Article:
The dissertation is available from Leiden University:Bya rog prog zhu, The raven crest : the life and teachings of bDe chen 'od gsal rdo rje treasure revealer of contemporary Tibet
Author: Antonio Terrone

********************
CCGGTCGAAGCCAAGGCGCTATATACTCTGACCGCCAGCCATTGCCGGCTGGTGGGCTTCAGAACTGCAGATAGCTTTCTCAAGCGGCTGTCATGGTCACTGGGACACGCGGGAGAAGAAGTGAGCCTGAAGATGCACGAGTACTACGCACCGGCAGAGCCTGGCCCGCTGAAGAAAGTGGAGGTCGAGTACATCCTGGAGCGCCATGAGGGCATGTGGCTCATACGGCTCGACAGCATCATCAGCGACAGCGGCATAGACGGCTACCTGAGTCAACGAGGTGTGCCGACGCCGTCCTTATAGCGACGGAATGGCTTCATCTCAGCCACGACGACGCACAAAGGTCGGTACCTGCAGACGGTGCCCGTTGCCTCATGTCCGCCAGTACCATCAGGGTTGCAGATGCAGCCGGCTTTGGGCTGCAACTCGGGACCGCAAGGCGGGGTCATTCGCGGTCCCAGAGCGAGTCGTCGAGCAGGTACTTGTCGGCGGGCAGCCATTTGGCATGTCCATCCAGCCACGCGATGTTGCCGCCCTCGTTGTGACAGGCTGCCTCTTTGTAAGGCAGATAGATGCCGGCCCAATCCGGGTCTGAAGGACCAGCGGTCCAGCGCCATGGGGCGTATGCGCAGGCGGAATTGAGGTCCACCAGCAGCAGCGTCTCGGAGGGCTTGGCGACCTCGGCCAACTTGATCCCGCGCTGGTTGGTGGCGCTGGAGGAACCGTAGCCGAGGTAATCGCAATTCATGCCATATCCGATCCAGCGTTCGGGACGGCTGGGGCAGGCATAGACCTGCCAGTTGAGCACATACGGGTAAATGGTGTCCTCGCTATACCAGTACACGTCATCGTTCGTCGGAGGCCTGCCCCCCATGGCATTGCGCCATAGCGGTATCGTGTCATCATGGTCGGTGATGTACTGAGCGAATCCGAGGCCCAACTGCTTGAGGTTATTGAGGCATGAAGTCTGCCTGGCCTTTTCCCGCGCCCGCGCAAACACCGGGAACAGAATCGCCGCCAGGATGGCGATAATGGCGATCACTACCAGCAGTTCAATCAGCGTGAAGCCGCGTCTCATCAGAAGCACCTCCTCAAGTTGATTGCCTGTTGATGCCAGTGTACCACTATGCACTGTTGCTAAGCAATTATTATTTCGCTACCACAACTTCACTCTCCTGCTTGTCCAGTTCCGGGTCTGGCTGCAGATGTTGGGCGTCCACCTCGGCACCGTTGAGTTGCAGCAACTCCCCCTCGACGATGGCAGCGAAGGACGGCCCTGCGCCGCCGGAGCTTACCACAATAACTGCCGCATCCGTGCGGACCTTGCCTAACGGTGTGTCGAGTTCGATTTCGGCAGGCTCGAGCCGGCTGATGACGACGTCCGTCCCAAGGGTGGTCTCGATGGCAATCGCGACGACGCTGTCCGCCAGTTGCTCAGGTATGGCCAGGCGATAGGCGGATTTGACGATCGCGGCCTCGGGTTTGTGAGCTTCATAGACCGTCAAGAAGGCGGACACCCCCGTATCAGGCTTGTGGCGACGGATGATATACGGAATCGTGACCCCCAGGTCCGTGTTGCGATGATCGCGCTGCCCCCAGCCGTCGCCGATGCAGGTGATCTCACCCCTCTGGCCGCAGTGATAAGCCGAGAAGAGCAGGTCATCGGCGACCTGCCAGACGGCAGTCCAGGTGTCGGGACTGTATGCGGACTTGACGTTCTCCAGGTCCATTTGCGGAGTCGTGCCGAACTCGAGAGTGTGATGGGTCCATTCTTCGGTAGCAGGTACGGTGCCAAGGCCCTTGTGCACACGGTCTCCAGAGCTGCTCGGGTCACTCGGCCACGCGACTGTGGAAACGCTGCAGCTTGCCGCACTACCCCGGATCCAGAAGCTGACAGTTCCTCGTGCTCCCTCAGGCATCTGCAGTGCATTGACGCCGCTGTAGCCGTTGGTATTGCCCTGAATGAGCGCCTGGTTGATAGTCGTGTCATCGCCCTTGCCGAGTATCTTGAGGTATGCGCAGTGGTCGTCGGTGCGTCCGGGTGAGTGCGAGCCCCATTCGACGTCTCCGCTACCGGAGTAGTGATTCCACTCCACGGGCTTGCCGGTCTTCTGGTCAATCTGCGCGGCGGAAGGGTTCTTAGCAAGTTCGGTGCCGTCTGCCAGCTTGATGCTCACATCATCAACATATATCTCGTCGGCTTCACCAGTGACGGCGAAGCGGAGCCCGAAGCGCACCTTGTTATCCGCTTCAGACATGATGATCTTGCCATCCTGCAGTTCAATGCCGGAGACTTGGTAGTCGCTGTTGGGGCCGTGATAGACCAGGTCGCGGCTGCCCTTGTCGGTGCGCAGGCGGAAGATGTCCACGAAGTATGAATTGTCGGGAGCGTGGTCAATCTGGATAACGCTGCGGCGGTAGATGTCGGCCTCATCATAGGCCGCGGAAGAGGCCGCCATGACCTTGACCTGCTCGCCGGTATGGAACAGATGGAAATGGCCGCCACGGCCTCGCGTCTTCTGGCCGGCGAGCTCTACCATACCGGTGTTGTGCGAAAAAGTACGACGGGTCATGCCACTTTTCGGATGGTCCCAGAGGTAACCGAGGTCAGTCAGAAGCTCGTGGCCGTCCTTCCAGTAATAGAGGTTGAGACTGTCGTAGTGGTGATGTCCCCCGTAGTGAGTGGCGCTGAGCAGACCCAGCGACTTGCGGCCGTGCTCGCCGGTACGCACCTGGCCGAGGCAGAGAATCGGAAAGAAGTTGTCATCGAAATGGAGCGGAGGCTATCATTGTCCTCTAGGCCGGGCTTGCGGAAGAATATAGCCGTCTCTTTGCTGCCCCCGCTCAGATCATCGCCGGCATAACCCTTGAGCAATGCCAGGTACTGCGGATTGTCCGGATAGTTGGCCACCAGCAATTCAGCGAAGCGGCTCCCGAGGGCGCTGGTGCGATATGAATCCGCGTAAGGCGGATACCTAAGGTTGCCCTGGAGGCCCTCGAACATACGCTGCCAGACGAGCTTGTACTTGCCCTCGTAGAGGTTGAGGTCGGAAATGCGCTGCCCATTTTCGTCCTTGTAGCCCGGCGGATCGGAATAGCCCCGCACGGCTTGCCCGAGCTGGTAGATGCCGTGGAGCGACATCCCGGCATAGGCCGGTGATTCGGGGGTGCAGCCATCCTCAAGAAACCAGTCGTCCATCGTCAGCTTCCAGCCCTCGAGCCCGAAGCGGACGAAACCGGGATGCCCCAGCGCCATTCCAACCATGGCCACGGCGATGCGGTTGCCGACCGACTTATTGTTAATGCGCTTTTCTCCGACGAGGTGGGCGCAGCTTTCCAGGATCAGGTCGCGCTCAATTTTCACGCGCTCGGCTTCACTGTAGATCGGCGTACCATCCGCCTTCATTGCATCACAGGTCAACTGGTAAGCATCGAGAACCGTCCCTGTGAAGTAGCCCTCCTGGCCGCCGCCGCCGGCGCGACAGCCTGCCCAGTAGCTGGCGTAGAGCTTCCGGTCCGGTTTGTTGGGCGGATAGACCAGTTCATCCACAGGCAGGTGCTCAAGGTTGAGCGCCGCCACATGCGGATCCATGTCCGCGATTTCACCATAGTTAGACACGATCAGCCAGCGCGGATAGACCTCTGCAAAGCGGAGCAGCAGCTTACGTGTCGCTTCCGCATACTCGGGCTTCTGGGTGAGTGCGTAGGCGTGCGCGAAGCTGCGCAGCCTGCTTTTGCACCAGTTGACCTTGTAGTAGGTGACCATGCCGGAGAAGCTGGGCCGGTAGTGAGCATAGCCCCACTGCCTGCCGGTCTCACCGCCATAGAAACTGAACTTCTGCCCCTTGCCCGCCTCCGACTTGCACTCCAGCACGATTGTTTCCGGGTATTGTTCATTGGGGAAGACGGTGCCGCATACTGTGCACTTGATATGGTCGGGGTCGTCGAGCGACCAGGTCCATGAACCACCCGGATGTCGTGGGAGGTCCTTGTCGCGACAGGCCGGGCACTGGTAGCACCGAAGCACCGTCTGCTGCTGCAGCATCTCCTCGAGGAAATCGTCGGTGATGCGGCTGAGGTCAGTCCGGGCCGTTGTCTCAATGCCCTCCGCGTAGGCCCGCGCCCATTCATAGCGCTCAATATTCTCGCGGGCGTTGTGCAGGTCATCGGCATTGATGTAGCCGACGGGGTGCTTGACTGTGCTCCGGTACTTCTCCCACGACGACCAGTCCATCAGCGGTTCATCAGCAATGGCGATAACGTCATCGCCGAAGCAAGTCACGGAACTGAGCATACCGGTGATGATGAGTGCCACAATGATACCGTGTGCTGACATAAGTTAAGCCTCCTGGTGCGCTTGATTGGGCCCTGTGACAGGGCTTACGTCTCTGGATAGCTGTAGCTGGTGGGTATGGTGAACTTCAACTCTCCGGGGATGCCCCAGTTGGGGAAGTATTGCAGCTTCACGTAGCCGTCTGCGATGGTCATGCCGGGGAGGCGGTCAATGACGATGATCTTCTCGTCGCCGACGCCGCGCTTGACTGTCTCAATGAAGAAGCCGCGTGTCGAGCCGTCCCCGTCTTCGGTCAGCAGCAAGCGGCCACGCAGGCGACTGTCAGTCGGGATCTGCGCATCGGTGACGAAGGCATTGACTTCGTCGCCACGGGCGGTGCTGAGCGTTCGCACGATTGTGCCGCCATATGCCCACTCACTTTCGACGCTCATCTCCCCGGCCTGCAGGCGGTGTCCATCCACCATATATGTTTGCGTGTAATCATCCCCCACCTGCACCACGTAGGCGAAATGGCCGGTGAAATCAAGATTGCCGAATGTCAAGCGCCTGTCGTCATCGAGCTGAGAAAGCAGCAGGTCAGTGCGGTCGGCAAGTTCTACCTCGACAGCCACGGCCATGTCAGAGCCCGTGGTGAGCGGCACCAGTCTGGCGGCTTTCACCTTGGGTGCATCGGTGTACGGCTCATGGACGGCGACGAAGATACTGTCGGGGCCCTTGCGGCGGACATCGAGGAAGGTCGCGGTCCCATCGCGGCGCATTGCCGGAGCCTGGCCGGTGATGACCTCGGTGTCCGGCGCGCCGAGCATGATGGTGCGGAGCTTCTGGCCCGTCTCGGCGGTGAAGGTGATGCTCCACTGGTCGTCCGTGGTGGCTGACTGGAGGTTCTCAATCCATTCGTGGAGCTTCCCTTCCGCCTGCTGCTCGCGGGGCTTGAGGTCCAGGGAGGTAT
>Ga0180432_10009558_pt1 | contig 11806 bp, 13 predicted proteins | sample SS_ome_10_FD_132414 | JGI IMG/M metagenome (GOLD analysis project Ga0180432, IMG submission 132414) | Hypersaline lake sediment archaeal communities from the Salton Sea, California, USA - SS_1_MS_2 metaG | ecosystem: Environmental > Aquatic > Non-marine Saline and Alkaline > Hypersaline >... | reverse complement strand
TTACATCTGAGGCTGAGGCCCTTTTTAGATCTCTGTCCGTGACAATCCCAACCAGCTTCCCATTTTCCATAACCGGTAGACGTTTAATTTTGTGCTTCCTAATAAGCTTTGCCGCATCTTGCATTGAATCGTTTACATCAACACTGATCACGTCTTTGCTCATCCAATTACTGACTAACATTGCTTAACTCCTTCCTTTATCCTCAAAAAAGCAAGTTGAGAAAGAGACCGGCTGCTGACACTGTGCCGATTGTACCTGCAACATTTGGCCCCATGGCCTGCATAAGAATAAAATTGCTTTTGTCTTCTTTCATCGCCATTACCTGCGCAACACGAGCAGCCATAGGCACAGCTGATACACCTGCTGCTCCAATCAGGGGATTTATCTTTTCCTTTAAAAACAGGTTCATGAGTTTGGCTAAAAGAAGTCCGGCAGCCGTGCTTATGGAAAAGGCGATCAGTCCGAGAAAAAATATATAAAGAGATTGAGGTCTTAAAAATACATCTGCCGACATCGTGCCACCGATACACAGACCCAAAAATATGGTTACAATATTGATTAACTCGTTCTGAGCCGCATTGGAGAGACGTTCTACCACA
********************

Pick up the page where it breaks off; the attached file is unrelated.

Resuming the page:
Abstract:This research starts from the historical assertion that notwithstanding their claim of increased religious tolerance, the dramatic post-Mao political campaigns have continued to weaken the pervasive force of religious faith, traditional monastery-centered religious power, religious leadership, and education, motivated by the perceived threat of potential subversive anti-government activities. This research maintains that within such a socio-political landscape and the revivalist wave in the cultural and religious sphere, a number of Tibetan rNying ma leaders are advancing charisma-based authority to promote the growth of alternative rNying ma centers of ritual and meditative instruction. In revitalizing this and other forms of traditional religious practices, they are galvanizing some of the most significant forces of today’s Buddhist practice in selected areas of Khams and mGo log of eastern Tibet. In this dissertation I examine the Treasure revelation movement as it is active in present-day cultural and ethnic regions of Tibet in the PRC. More specifically, I will explore the role of Treasure revealers in the religious world of today’s Tibet. One way this research will accomplish this is by introducing a case study, the life and activities of bDe chen ’od gsal rdo rje (b. 1921) a well-known Buddhist master, visionary, and Treasure revealer who currently lives in Shar mda’ in Nang chen county in the Yushu Tibetan Autonomous Prefecture (TAP). A corpus of Tantric scriptures (probably composed under visionary inspiration by Tibetan Buddhist masters) including texts on rDzogs chen or Great Perfection, meditation manuals, prayers, and various rituals began to appear in tenth-century Tibet. The first Treasure revealer, however, whose works we have access to is the famed twelfth-century mNga’ bdag nyang ral nyi ma ’od zer (1136-1204). Since he and other Treasure revealers appeared in Tibet, the larger phenomenon of Treasure revelations has apparently continued to flourish. In modern Tibet Treasure revealers still possess indisputable reputation and social status in the religious sphere.
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